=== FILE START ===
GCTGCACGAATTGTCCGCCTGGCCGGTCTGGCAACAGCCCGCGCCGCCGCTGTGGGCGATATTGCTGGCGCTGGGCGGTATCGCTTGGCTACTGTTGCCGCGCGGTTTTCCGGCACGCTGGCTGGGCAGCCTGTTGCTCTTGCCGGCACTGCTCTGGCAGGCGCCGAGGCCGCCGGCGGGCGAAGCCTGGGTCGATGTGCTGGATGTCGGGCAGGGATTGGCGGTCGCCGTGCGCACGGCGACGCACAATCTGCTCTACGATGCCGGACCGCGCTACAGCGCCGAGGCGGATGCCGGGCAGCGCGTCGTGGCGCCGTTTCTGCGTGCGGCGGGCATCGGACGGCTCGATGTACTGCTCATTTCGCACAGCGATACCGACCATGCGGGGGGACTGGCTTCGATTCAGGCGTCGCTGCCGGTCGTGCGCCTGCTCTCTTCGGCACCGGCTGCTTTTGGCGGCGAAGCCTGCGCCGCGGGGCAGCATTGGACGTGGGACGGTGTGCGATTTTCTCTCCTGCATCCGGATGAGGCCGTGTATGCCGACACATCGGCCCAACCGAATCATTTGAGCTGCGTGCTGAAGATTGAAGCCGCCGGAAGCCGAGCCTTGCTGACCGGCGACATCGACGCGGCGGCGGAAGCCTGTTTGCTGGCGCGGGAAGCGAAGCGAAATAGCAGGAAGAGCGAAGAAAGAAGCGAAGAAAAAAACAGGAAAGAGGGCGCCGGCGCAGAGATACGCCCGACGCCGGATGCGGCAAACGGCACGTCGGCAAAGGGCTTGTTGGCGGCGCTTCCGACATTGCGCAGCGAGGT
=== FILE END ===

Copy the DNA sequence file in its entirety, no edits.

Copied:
GCTGCACGAATTGTCCGCCTGGCCGGTCTGGCAACAGCCCGCGCCGCCGCTGTGGGCGATATTGCTGGCGCTGGGCGGTATCGCTTGGCTACTGTTGCCGCGCGGTTTTCCGGCACGCTGGCTGGGCAGCCTGTTGCTCTTGCCGGCACTGCTCTGGCAGGCGCCGAGGCCGCCGGCGGGCGAAGCCTGGGTCGATGTGCTGGATGTCGGGCAGGGATTGGCGGTCGCCGTGCGCACGGCGACGCACAATCTGCTCTACGATGCCGGACCGCGCTACAGCGCCGAGGCGGATGCCGGGCAGCGCGTCGTGGCGCCGTTTCTGCGTGCGGCGGGCATCGGACGGCTCGATGTACTGCTCATTTCGCACAGCGATACCGACCATGCGGGGGGACTGGCTTCGATTCAGGCGTCGCTGCCGGTCGTGCGCCTGCTCTCTTCGGCACCGGCTGCTTTTGGCGGCGAAGCCTGCGCCGCGGGGCAGCATTGGACGTGGGACGGTGTGCGATTTTCTCTCCTGCATCCGGATGAGGCCGTGTATGCCGACACATCGGCCCAACCGAATCATTTGAGCTGCGTGCTGAAGATTGAAGCCGCCGGAAGCCGAGCCTTGCTGACCGGCGACATCGACGCGGCGGCGGAAGCCTGTTTGCTGGCGCGGGAAGCGAAGCGAAATAGCAGGAAGAGCGAAGAAAGAAGCGAAGAAAAAAACAGGAAAGAGGGCGCCGGCGCAGAGATACGCCCGACGCCGGATGCGGCAAACGGCACGTCGGCAAAGGGCTTGTTGGCGGCGCTTCCGACATTGCGCAGCGAGGT